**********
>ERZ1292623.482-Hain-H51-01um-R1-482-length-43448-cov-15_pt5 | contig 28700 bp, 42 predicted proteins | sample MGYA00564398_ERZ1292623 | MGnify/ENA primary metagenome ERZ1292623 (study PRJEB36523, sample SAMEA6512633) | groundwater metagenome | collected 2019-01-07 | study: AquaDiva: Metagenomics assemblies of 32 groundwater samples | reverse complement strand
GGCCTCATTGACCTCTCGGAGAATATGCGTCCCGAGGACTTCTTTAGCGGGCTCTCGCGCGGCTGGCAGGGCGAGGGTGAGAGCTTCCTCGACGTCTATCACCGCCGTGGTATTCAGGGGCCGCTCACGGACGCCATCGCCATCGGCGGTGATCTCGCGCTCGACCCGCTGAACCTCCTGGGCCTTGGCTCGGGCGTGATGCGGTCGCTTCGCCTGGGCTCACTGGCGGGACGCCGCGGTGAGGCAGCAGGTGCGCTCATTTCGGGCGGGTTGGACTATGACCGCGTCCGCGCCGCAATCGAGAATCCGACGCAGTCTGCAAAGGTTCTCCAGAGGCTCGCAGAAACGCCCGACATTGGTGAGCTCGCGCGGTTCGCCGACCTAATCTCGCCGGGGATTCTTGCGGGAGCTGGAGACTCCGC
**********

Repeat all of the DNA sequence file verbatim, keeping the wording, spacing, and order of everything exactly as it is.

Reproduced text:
>ERZ1292623.482-Hain-H51-01um-R1-482-length-43448-cov-15_pt5 | contig 28700 bp, 42 predicted proteins | sample MGYA00564398_ERZ1292623 | MGnify/ENA primary metagenome ERZ1292623 (study PRJEB36523, sample SAMEA6512633) | groundwater metagenome | collected 2019-01-07 | study: AquaDiva: Metagenomics assemblies of 32 groundwater samples | reverse complement strand
GGCCTCATTGACCTCTCGGAGAATATGCGTCCCGAGGACTTCTTTAGCGGGCTCTCGCGCGGCTGGCAGGGCGAGGGTGAGAGCTTCCTCGACGTCTATCACCGCCGTGGTATTCAGGGGCCGCTCACGGACGCCATCGCCATCGGCGGTGATCTCGCGCTCGACCCGCTGAACCTCCTGGGCCTTGGCTCGGGCGTGATGCGGTCGCTTCGCCTGGGCTCACTGGCGGGACGCCGCGGTGAGGCAGCAGGTGCGCTCATTTCGGGCGGGTTGGACTATGACCGCGTCCGCGCCGCAATCGAGAATCCGACGCAGTCTGCAAAGGTTCTCCAGAGGCTCGCAGAAACGCCCGACATTGGTGAGCTCGCGCGGTTCGCCGACCTAATCTCGCCGGGGATTCTTGCGGGAGCTGGAGACTCCGC